“Shot of Jack,” she told the bartender as she sat down at the crowded bar, holding out a folded bill for the bartender.
Shawn turned beside her to face her, a grin on his fashionable scruffy face. “Starting off heavy, huh?” he laughed.
“What about you?” she asked him as the balding bartender dropped her glass off. “What sounds good for your first drink as a legally acknowledged man?”
“How about a shot of Wild Turkey?”
She nodded to the bartender, repeating the order and holding out another bill.
The pair raised their glasses to each other in a toast. “Twenty-one,” Tabitha told him as he quickly repeated her toast. She downed hers quickly, and grinned when Shawn downed his with a slight grimace.
“Why’d you even order Wild Turkey if you don’t like it? I know you’ve been drinking for a while, regardless of your actual legal age,” she chuckled, hailing the bartender again and asking for two tap beers.
Shawn shrugged, his face darkening slightly. “I’ve never had Wild Turkey before. I was saving it for today.”
Tabitha bumped her shoulder against Shawn’s, taking a sip of her beer as she asked, “Why?”
Shawn wrapped both of his hands around his pilsner, not drinking but staring down into the tall glass. “Wild Turkey was what my dad always drank. It’s what he promised to take me out for today,” he softly admitted.
Guilt assuaged her at his admission. She’d been so focused on her own problems, and trying to finish the hunt with her brothers, that she’d forgotten how truly young Shawn still was in many ways. She hadn’t realized how much he still struggled with the death of his father. Or how much he’d been counting on her to be there to take him out for the drink his father had promised.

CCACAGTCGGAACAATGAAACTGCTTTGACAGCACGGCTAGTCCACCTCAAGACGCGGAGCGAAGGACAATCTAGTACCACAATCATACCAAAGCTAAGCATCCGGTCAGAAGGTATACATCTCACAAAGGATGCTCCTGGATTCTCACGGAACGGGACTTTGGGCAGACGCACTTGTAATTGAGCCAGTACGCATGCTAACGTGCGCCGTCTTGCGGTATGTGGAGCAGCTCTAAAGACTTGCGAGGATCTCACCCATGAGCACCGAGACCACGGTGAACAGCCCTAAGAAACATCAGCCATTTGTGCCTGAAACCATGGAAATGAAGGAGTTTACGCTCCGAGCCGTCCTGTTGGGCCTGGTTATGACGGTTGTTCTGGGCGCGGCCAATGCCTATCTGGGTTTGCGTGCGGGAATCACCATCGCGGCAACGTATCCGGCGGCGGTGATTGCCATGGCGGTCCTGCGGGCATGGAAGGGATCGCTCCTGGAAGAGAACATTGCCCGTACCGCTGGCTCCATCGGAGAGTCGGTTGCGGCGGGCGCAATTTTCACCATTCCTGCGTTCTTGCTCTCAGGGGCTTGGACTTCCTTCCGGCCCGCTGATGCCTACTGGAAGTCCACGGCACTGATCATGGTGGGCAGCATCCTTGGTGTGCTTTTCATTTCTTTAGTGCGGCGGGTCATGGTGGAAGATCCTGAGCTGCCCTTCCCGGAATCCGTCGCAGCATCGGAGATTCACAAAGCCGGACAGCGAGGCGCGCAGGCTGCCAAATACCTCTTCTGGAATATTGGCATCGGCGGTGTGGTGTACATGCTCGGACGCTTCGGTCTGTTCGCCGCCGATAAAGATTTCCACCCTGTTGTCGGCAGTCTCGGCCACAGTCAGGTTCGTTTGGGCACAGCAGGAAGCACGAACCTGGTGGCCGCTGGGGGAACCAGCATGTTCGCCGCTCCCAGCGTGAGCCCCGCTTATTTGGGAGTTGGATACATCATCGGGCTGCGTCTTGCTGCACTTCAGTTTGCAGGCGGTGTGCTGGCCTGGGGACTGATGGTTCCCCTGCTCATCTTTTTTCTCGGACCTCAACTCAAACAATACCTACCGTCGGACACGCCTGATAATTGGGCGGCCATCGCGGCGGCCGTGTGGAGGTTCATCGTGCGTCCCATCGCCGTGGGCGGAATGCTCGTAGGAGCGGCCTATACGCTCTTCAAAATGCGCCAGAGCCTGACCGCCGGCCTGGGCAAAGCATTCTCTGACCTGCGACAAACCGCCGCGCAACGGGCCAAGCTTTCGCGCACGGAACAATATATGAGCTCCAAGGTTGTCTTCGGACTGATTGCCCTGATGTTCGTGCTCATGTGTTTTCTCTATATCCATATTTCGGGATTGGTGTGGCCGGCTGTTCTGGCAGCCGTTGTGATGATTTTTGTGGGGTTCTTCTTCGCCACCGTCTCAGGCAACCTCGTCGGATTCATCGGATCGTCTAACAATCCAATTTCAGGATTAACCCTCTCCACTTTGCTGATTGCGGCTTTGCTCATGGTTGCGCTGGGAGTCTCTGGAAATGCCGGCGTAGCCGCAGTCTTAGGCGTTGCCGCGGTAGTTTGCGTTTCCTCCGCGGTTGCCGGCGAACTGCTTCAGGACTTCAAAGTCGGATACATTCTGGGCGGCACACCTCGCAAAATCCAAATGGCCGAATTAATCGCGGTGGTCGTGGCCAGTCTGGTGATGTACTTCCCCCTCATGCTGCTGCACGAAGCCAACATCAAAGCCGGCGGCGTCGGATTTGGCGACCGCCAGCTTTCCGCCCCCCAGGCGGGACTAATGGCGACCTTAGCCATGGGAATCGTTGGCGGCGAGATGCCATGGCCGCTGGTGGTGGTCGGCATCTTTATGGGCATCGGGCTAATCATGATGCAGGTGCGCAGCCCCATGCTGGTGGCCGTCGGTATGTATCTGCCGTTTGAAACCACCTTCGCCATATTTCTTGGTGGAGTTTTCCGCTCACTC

“I didn’t know your father, Shawn,” she told him. “But from what I heard, he was a good man. And I think he’d be proud of how much you’ve grown up, and done it on your own, too. He’d be proud of just how much you’ve overcome.”
“I’m not so sure he’d be proud of the choices I’ve made. What I did got him killed,” he muttered.
“You made some dumb choices as a kid,” she agreed, “but your heart was in the right place. You donated most of that money to charities, and I know you still do donate heavily. And the things you do for me, it really does help people. You can feel good about that.”
He finally swiveled towards her a little. “The stuff I do for you that you tell me to immediately forget all about. That stuff you mean?”
She turned and ruffled his short blonde hair, smiling when his whiskered cheeks turned red as he pushed her hand away. “Yeah, that stuff,” she laughed, thinking that while the scruff was supposed to be fashionable, he still looked like a little boy playing at being a man.
“What really happened with the FBI?” he asked her then.
Tabitha sighed and pulled her hand away, wrapping it around her glass, draining it, and then holding out another bill to order another shot of Jack. “You really don’t need to be asking or looking into that, kid. Promise me you won’t. It could be dangerous.”
When he stared at her and didn’t answer, she turned towards him again and demanded, “I mean it, kid. It could be dangerous looking into that. Leave it be. Promise me.”
For a beat, he stared at her, probably measuring her resolve and seriousness. Finally, he nodded and said, “Fine. I promise. But you must have done something for it to be so dangerous.”
Sipping her whiskey, she muttered, “I wish I knew.” She’d give a lot to know why the demons were after her.
They spent the next few hours talking about more inconsequential things, both careful to keep the topics more lighthearted.
Tabitha started to feel a bit of a buzzing in her head, and decided she had better keep to beer or even switch to water, though she was surprised that the alcohol was affecting her; she normally held her liquor much better.